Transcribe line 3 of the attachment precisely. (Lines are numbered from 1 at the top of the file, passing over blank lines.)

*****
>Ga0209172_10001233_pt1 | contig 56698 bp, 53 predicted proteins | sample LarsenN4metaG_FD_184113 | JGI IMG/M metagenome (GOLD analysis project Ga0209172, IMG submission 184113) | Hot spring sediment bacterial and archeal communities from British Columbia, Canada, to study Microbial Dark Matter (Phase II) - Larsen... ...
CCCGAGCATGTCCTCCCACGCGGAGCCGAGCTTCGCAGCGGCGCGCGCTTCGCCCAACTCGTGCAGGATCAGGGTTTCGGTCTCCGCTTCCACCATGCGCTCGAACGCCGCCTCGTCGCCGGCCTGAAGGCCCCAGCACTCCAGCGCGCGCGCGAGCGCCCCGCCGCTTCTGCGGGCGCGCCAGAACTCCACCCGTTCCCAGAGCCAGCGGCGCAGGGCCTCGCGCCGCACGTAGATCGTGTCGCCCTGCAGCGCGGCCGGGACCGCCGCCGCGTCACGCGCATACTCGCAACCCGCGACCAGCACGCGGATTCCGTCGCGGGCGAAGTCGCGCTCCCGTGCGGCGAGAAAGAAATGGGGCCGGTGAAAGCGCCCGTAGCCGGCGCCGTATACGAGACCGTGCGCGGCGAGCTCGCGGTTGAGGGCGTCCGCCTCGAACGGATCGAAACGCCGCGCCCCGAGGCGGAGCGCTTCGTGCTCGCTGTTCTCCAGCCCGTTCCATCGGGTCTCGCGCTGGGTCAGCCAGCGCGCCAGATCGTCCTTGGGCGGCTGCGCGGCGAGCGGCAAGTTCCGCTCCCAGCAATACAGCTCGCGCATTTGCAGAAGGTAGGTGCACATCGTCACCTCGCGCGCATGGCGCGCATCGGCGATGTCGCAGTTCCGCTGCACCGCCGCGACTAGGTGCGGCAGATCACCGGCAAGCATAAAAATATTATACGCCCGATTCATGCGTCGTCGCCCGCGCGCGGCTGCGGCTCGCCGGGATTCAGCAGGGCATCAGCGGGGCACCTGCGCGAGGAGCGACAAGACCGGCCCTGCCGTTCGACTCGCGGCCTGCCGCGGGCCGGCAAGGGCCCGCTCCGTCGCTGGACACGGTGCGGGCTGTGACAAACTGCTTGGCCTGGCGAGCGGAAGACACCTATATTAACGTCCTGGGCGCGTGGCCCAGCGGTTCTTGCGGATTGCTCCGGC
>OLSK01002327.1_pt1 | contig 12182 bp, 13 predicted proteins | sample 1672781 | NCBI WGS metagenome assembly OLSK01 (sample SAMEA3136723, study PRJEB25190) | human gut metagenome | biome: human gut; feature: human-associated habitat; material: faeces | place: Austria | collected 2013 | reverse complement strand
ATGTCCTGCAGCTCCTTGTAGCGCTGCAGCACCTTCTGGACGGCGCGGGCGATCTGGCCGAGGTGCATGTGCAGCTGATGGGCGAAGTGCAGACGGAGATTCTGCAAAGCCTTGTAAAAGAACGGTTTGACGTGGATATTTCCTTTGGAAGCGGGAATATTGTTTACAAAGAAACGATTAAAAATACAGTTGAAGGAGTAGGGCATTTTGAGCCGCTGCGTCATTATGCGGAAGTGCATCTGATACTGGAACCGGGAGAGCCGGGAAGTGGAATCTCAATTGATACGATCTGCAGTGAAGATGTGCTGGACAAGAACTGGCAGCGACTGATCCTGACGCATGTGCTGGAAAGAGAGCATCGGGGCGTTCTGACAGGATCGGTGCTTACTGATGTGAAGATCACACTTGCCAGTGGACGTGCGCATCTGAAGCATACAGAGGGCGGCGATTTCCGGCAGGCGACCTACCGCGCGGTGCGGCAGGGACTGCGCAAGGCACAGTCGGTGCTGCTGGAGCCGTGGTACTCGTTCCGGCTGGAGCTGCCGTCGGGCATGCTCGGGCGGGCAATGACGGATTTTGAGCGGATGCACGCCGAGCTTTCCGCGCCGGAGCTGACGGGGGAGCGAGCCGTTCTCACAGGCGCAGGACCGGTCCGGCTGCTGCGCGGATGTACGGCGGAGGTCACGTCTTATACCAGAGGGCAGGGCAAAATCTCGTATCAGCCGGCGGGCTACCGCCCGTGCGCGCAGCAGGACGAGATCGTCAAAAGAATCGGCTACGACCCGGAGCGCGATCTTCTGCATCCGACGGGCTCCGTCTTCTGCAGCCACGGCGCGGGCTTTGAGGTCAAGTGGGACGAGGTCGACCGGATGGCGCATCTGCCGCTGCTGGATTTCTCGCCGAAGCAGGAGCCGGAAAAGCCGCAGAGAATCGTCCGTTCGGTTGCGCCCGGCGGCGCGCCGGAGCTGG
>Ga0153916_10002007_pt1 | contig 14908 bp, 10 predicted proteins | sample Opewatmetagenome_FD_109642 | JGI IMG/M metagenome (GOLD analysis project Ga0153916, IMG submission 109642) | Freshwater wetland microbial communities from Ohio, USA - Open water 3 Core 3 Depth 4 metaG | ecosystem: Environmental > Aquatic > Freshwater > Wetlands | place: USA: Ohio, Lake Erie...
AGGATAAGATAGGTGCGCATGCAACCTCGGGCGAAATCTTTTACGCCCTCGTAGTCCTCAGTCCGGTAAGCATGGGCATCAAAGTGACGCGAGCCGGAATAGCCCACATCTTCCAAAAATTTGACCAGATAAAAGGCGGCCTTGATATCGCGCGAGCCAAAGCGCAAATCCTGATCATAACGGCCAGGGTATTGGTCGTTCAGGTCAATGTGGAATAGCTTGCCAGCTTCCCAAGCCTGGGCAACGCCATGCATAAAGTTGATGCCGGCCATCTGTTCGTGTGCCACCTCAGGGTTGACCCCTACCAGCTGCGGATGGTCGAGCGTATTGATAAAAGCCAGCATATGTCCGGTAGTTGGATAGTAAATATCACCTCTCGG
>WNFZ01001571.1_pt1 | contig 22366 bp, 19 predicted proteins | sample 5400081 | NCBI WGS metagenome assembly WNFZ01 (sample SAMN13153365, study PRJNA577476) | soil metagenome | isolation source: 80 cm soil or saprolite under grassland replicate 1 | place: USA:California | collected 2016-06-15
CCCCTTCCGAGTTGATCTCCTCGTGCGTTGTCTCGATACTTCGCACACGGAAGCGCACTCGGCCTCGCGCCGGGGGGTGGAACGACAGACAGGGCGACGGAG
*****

>OLSK01002327.1_pt1 | contig 12182 bp, 13 predicted proteins | sample 1672781 | NCBI WGS metagenome assembly OLSK01 (sample SAMEA3136723, study PRJEB25190) | human gut metagenome | biome: human gut; feature: human-associated habitat; material: faeces | place: Austria | collected 2013 | reverse complement strand